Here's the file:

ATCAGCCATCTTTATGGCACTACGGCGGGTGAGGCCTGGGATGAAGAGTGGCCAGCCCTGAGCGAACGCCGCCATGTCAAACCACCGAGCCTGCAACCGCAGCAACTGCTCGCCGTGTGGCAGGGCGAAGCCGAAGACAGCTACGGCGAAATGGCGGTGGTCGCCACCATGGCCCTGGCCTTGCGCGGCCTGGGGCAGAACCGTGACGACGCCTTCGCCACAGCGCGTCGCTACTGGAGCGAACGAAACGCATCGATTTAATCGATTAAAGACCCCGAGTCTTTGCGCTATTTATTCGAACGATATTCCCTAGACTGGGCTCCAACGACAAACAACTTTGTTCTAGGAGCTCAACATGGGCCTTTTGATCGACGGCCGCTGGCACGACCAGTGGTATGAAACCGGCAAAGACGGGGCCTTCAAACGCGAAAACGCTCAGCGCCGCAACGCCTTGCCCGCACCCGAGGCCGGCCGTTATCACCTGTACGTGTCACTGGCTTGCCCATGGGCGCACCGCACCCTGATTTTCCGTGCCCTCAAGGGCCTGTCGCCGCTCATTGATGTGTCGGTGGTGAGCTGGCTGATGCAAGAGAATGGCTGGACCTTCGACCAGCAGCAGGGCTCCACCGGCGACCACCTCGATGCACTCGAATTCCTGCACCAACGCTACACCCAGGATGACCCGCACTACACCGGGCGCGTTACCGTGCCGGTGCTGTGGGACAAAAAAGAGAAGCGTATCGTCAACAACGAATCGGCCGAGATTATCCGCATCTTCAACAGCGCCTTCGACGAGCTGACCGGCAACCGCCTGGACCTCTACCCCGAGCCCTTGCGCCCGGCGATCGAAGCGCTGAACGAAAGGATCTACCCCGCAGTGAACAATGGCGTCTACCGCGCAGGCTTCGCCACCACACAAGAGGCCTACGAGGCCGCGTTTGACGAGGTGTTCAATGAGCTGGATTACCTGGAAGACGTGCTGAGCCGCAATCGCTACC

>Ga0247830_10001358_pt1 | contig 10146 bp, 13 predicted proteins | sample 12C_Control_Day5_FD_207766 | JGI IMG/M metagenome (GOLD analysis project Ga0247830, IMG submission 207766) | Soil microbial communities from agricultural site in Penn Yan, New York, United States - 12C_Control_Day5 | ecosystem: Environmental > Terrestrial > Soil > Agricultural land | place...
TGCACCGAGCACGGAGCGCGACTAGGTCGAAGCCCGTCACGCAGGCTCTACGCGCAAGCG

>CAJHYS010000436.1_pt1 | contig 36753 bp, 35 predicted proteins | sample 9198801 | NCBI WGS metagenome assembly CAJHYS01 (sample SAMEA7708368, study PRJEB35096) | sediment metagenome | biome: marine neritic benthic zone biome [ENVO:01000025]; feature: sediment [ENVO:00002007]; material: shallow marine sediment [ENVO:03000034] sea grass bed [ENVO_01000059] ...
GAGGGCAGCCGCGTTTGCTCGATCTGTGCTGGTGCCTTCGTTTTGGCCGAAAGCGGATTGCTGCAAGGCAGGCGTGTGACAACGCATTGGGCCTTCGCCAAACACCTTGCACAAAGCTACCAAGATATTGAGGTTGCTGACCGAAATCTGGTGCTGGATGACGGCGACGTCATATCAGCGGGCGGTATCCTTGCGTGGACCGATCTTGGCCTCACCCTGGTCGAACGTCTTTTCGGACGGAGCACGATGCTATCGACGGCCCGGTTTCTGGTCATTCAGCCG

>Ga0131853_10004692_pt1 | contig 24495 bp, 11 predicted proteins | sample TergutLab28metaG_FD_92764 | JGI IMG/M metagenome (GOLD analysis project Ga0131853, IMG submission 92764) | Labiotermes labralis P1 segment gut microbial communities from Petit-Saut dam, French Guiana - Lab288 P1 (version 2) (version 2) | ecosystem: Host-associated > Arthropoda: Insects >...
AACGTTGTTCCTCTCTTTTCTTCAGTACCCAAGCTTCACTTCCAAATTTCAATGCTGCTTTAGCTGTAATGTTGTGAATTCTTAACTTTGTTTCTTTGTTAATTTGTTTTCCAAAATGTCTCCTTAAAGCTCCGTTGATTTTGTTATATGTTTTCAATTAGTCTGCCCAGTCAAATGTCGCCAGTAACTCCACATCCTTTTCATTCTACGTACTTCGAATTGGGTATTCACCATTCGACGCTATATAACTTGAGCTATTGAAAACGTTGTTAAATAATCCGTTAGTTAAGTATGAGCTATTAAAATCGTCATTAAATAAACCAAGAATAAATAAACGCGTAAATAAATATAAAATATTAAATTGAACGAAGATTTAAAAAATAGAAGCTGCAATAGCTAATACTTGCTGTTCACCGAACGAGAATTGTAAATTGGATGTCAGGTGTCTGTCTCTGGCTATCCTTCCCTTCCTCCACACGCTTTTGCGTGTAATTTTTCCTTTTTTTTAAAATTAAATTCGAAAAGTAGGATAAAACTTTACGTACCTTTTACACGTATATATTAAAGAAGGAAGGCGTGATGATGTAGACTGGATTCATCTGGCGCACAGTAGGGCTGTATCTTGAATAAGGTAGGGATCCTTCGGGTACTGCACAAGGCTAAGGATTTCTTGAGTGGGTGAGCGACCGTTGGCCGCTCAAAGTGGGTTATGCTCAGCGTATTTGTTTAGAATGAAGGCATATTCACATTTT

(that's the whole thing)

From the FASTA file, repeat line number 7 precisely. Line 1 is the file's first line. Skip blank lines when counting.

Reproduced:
AACGTTGTTCCTCTCTTTTCTTCAGTACCCAAGCTTCACTTCCAAATTTCAATGCTGCTTTAGCTGTAATGTTGTGAATTCTTAACTTTGTTTCTTTGTTAATTTGTTTTCCAAAATGTCTCCTTAAAGCTCCGTTGATTTTGTTATATGTTTTCAATTAGTCTGCCCAGTCAAATGTCGCCAGTAACTCCACATCCTTTTCATTCTACGTACTTCGAATTGGGTATTCACCATTCGACGCTATATAACTTGAGCTATTGAAAACGTTGTTAAATAATCCGTTAGTTAAGTATGAGCTATTAAAATCGTCATTAAATAAACCAAGAATAAATAAACGCGTAAATAAATATAAAATATTAAATTGAACGAAGATTTAAAAAATAGAAGCTGCAATAGCTAATACTTGCTGTTCACCGAACGAGAATTGTAAATTGGATGTCAGGTGTCTGTCTCTGGCTATCCTTCCCTTCCTCCACACGCTTTTGCGTGTAATTTTTCCTTTTTTTTAAAATTAAATTCGAAAAGTAGGATAAAACTTTACGTACCTTTTACACGTATATATTAAAGAAGGAAGGCGTGATGATGTAGACTGGATTCATCTGGCGCACAGTAGGGCTGTATCTTGAATAAGGTAGGGATCCTTCGGGTACTGCACAAGGCTAAGGATTTCTTGAGTGGGTGAGCGACCGTTGGCCGCTCAAAGTGGGTTATGCTCAGCGTATTTGTTTAGAATGAAGGCATATTCACATTTT